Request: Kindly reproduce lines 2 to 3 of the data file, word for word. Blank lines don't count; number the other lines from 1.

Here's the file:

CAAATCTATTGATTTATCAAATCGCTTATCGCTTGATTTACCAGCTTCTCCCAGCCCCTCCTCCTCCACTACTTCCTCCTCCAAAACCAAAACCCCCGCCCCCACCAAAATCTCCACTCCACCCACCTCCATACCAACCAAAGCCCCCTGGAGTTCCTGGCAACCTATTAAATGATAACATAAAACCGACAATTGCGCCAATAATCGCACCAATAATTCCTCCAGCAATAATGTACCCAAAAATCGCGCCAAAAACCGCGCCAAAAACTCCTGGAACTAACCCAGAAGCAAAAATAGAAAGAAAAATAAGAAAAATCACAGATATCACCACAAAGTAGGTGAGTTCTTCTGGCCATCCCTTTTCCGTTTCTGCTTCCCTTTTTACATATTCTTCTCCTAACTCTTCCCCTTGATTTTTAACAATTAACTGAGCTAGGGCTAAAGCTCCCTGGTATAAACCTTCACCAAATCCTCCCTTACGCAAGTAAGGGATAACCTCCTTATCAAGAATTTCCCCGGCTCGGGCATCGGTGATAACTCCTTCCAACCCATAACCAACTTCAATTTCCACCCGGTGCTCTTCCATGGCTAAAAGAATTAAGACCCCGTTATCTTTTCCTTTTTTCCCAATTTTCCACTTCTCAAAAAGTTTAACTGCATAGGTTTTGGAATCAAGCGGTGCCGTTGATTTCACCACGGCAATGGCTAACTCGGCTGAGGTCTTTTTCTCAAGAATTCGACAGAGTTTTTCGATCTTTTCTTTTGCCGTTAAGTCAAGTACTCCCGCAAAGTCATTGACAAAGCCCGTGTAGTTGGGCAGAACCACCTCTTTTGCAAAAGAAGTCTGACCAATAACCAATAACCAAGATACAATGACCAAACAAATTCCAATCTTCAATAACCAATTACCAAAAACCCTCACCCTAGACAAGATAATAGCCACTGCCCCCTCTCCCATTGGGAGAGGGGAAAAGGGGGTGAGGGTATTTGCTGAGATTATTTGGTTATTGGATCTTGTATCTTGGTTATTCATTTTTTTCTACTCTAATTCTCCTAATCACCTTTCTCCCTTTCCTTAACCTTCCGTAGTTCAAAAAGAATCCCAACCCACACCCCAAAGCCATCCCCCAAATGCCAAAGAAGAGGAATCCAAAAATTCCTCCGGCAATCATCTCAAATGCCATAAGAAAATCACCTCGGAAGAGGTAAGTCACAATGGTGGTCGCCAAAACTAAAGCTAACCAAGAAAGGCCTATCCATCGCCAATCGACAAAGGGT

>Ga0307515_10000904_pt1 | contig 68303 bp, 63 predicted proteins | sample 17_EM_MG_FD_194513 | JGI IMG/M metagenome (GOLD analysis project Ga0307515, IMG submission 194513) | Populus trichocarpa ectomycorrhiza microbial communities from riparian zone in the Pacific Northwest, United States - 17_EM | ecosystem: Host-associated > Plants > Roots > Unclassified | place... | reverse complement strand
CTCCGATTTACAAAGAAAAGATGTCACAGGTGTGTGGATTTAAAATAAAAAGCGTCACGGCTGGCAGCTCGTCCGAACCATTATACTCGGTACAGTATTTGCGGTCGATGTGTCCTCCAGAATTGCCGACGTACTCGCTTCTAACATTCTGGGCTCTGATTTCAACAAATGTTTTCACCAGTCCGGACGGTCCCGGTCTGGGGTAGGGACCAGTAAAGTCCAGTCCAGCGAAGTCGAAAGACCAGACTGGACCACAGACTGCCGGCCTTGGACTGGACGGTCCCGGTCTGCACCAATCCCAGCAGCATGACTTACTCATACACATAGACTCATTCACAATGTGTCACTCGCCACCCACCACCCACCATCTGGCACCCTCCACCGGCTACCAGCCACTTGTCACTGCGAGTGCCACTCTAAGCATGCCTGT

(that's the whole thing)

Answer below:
>Ga0307515_10000904_pt1 | contig 68303 bp, 63 predicted proteins | sample 17_EM_MG_FD_194513 | JGI IMG/M metagenome (GOLD analysis project Ga0307515, IMG submission 194513) | Populus trichocarpa ectomycorrhiza microbial communities from riparian zone in the Pacific Northwest, United States - 17_EM | ecosystem: Host-associated > Plants > Roots > Unclassified | place... | reverse complement strand
CTCCGATTTACAAAGAAAAGATGTCACAGGTGTGTGGATTTAAAATAAAAAGCGTCACGGCTGGCAGCTCGTCCGAACCATTATACTCGGTACAGTATTTGCGGTCGATGTGTCCTCCAGAATTGCCGACGTACTCGCTTCTAACATTCTGGGCTCTGATTTCAACAAATGTTTTCACCAGTCCGGACGGTCCCGGTCTGGGGTAGGGACCAGTAAAGTCCAGTCCAGCGAAGTCGAAAGACCAGACTGGACCACAGACTGCCGGCCTTGGACTGGACGGTCCCGGTCTGCACCAATCCCAGCAGCATGACTTACTCATACACATAGACTCATTCACAATGTGTCACTCGCCACCCACCACCCACCATCTGGCACCCTCCACCGGCTACCAGCCACTTGTCACTGCGAGTGCCACTCTAAGCATGCCTGT